Keon Broxton is hitting .318/.348/.636 (.984 OPS) since joining the Orioles last week. That includes two home runs and a double, but also a 10:1 strikeouts to walk ratio. The speedy outfielder has just three hits in 38 career plate appearances against the Giants, but again, he’s facing Drew Pomeranz (career .785 OPS against lefties), Shaun Anderson (a rookie), and Jeff Samardzija.
The last time the Giants played in Baltimore was 2004. They took two out of three in a June series. It’d be a miracle of the 2019 Giants accomplished such a feat, and it’d be an absolute stunner to see a sweep. On...
... other ...
The Orioles have a 7-21 home record this year.
It’s not a typo. Seriously. 7-21.
They won four of their first five games to open the season (series wins against the Yankees and Blue Jays!) and four out of their first five to open May, which means if the pattern holds, the Giants should win ...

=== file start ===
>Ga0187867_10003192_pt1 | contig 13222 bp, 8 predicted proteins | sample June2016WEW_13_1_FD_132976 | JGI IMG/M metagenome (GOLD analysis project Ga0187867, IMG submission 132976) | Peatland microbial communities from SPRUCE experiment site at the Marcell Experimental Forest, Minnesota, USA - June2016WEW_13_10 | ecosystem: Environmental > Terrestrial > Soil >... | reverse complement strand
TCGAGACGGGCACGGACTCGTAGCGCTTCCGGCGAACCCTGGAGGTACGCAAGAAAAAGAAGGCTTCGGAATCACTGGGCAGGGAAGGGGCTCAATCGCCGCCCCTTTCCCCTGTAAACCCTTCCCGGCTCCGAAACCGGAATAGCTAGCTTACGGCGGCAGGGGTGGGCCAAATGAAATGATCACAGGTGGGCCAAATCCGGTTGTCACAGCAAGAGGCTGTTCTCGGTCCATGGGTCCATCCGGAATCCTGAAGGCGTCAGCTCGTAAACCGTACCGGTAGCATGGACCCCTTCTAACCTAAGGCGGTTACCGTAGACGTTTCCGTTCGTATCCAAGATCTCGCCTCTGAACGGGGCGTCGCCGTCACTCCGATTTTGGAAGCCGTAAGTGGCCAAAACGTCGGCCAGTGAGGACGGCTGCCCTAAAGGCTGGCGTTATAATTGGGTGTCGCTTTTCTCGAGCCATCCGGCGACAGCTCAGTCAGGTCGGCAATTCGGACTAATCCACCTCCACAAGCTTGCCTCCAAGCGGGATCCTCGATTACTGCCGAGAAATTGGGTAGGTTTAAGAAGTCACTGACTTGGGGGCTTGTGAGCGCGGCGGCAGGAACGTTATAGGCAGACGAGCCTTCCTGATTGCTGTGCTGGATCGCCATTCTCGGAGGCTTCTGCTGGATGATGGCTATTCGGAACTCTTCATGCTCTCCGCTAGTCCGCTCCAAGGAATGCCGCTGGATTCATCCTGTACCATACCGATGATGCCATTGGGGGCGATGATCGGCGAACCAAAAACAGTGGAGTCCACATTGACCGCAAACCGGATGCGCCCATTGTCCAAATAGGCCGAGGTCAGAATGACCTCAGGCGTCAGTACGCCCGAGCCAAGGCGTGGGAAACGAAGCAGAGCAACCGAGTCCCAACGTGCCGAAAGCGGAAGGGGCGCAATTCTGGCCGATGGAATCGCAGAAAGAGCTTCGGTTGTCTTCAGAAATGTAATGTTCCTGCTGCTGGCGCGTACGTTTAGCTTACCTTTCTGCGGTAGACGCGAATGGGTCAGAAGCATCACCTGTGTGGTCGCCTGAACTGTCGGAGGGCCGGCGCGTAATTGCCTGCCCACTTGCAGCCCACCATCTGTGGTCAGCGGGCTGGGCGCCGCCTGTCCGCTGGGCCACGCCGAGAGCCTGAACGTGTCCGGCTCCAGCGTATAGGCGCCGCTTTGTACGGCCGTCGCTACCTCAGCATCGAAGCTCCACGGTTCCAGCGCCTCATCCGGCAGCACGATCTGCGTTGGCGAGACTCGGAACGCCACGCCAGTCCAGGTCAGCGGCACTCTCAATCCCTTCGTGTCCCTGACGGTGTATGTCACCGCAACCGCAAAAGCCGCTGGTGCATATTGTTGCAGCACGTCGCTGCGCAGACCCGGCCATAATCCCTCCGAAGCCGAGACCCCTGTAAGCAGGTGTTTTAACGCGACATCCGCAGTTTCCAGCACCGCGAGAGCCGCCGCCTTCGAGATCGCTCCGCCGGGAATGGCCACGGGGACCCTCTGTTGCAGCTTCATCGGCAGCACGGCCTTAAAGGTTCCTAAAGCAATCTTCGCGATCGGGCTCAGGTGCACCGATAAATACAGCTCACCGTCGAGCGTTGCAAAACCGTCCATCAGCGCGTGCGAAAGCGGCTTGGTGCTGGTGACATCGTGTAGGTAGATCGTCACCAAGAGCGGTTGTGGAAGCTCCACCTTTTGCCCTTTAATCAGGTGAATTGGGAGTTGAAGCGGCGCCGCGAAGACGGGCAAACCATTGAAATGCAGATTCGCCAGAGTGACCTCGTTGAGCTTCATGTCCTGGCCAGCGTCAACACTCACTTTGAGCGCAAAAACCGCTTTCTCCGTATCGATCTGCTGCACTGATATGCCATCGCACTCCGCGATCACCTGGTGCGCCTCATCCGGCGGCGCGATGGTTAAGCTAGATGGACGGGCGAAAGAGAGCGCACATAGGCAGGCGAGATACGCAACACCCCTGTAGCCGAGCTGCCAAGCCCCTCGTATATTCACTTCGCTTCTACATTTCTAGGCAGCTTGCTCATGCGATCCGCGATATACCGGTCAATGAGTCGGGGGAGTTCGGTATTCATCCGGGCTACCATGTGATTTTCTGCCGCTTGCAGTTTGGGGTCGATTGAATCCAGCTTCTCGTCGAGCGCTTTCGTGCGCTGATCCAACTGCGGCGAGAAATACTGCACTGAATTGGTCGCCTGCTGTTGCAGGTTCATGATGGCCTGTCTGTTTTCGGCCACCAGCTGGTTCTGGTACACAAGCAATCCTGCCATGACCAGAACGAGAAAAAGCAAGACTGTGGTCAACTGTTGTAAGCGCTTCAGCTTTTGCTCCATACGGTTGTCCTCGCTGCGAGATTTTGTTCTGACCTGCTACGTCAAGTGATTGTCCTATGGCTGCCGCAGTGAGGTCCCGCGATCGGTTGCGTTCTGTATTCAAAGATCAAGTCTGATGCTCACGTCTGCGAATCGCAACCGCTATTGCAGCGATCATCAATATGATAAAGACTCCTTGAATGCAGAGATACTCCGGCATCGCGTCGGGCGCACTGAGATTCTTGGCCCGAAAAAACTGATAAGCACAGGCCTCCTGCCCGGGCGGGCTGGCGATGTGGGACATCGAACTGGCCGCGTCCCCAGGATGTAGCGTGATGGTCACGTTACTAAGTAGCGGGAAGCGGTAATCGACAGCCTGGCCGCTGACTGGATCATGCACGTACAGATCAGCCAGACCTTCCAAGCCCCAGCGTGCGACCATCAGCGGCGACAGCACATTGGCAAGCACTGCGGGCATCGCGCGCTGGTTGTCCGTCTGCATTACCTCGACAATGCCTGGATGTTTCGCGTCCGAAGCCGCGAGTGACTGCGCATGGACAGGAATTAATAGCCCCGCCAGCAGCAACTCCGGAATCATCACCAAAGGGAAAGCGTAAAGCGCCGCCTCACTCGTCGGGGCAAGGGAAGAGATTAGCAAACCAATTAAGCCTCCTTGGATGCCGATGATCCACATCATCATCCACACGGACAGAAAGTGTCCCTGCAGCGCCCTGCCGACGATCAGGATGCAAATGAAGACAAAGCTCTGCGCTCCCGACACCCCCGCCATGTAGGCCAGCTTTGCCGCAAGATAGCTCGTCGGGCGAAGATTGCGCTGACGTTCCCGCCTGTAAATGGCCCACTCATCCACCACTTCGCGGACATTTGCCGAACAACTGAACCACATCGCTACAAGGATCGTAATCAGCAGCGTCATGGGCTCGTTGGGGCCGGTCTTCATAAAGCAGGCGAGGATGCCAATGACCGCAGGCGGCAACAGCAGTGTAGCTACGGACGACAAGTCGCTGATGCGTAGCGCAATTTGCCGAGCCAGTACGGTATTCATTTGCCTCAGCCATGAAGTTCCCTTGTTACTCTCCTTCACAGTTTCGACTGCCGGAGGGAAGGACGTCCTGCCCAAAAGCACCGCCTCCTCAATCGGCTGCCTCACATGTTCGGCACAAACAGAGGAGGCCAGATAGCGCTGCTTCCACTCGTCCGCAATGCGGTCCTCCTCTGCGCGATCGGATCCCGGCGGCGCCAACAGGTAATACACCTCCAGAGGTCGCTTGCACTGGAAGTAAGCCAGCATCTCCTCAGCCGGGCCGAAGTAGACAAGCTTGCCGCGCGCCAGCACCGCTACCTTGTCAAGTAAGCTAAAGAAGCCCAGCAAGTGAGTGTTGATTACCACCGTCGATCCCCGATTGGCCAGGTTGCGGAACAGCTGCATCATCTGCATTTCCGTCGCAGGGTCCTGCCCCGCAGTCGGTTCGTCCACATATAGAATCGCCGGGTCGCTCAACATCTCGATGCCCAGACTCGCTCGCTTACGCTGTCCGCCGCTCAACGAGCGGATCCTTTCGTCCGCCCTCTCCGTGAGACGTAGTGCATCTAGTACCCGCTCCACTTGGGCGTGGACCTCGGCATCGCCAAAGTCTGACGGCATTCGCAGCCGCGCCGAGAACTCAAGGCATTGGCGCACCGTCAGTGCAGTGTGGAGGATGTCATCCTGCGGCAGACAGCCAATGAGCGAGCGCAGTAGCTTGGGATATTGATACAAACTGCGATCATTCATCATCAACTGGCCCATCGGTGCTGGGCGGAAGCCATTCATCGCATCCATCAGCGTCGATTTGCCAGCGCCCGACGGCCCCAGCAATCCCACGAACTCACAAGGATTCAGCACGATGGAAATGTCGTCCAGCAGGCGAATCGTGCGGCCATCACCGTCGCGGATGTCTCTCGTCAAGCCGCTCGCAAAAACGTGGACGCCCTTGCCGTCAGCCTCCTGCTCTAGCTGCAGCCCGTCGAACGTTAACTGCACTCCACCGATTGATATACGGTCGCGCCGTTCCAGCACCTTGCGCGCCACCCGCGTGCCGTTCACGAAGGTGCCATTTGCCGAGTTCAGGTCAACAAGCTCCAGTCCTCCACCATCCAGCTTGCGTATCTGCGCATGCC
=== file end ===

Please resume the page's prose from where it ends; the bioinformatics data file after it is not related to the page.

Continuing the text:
Who cares? No, really? Does any of this matter? Two bad teams. If the Giants sweep, they’ll still be bad. It will just reinforce the theory that the Orioles are the worst team in baseball. If the Orioles sweep, then it will be another blow to the legacy of the championship core, but it still won’t really matter. A series win actually hurts the Giants’ chances for a high draft pick next season, and that’s really all that matters now.
So, let’s get wild with our predictions. The Orioles have homered in 22 of their 28 home games including six of their last seven. They’re averaging 1.4 home runs per home game. The Giants, meanwhile, have hit 32 home runs in 27 road games (1.2/game).
The Giants will be running out Drew Pomeranz (9 home runs allowed in 37.2 IP), Shaun Anderson (a rookie), and Jeff Samardzija (10 HR in 56.1 IP). The Orioles will be running out the Orioles’ pitching staff, which has allowed the most home runs in baseball (117; or, 2.01 per game).
I’m going to set the over/under for home runs hit in this series at 10.5... and take the over. I think we’re going to see 14 home runs hit in this series, but for this poll question, I’ll keep it simple:
Giants-Orioles: No. of HRs in 3-game series: 10.5
This poll is closed
Over (11 or more)
Under (10 or fewer)